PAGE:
Vogue's Supermodels Cover, Retouching, and Fashion's AI Future
A question that seems more pressing than “how much were these women retouched?” is where exactly all this image manipulation is heading.
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American and British Vogue’s dual September supermodels cover was widely regarded as disappointing, with many critics blaming the magazines for overzealous retouching. Some wondered if Cindy Crawford, Christy Turlington, Naomi Campbell, and Linda Evangelista were photographed independently and photoshopped together. Others, including former British Vogue editor Alexandra Shulman, simply felt the women did not look as they really do. She wrote in her Daily Mail column:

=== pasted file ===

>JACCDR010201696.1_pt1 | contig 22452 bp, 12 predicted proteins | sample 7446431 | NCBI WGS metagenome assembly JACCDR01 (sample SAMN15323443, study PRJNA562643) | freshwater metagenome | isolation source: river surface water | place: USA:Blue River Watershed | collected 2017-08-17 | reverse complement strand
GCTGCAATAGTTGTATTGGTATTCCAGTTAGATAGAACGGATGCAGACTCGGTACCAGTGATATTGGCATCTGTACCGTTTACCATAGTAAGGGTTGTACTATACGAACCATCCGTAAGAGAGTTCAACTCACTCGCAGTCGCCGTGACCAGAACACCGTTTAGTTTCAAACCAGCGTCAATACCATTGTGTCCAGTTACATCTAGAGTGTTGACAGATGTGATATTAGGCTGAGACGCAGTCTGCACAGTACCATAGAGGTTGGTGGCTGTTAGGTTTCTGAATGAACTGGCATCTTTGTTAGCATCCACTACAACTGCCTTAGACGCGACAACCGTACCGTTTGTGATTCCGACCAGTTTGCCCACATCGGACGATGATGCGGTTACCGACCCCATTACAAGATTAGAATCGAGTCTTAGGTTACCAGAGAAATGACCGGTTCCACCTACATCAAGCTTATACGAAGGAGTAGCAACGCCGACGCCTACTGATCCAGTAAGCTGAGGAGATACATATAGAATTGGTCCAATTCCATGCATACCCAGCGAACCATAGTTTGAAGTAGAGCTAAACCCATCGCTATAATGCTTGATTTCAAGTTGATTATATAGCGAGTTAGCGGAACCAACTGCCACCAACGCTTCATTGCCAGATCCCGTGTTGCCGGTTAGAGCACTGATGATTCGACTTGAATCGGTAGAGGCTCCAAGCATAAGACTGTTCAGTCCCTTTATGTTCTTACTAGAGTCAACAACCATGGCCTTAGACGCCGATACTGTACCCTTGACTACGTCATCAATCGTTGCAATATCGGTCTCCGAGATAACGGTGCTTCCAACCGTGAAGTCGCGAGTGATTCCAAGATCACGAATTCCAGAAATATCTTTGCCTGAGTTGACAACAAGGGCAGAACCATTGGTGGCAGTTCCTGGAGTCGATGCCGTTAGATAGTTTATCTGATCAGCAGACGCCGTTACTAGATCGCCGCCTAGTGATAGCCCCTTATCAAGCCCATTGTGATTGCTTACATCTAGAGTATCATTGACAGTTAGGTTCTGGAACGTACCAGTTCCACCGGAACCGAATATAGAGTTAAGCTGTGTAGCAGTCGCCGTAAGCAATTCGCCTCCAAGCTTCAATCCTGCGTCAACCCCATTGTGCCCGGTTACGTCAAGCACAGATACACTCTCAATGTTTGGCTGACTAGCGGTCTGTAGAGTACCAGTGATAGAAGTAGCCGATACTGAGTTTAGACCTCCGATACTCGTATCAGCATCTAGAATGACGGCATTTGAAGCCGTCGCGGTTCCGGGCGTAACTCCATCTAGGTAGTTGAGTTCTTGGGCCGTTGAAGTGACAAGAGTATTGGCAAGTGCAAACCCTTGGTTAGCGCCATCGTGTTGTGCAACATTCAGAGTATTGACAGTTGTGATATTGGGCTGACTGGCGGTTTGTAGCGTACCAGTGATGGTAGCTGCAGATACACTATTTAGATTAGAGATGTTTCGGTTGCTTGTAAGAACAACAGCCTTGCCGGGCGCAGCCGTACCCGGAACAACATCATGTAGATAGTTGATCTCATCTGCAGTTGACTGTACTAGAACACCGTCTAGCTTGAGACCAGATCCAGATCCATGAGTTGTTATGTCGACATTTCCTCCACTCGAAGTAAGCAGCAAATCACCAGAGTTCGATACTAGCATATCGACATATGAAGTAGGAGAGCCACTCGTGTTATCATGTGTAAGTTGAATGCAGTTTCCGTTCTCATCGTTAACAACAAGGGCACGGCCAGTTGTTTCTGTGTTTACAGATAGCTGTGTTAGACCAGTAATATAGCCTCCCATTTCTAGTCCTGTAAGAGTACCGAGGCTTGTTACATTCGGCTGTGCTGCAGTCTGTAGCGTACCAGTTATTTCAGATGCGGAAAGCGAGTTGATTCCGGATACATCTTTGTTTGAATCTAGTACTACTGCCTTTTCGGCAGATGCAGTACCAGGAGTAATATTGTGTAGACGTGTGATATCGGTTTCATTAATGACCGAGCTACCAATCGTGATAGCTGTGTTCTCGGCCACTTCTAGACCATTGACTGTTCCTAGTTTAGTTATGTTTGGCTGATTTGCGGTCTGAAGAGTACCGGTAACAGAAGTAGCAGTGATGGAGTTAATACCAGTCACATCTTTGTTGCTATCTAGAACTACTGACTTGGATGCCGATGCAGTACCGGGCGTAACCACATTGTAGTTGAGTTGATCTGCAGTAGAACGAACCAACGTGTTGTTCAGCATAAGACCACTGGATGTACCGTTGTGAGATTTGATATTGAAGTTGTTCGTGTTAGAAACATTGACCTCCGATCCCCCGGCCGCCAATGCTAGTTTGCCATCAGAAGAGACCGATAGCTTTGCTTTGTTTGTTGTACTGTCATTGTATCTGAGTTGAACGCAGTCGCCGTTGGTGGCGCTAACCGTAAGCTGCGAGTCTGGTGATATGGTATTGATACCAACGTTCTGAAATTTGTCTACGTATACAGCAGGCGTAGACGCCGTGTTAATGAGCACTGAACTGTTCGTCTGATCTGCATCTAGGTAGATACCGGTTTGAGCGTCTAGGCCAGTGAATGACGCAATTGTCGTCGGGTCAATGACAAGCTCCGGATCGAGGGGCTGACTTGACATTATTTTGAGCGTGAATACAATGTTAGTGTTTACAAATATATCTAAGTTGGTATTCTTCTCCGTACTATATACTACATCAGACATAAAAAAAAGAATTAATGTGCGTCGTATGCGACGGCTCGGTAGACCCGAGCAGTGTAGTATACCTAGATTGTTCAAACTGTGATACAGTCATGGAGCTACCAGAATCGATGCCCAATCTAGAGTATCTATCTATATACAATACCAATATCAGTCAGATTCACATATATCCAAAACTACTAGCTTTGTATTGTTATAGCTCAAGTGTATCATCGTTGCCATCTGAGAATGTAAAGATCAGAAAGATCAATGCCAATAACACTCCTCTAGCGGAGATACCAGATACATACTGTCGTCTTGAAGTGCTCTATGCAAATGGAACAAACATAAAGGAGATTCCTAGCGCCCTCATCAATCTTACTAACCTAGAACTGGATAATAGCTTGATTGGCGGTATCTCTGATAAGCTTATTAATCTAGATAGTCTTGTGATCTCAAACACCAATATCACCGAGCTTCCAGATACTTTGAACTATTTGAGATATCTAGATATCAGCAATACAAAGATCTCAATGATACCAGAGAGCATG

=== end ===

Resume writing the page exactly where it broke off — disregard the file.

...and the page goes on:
[W]hy on earth did they have to be turned into a plasticised version of themselves, dressed in gloomy black widow outfits and run through computer retouching to emerge as a cartoon version of what a glamorous older woman might be?
It's especially weird considering that Vogue has recently positioned itself around the idea of inclusivity, rejecting the notion that conventional definitions of beauty are relevant to the cover choices.
Though retouching has for decades been standard practice for advertising and editorial images — certainly for every fashion magazine cover — every so often it becomes a big topic of discussion online. (The exception, of course, is when magazines make great hay out of publishing an “unretouched” cover, but that was more of a trend that came and went the previous decade, for better or worse.)
Yet, a lot of factors probably contributed to the covers’ middling reception.
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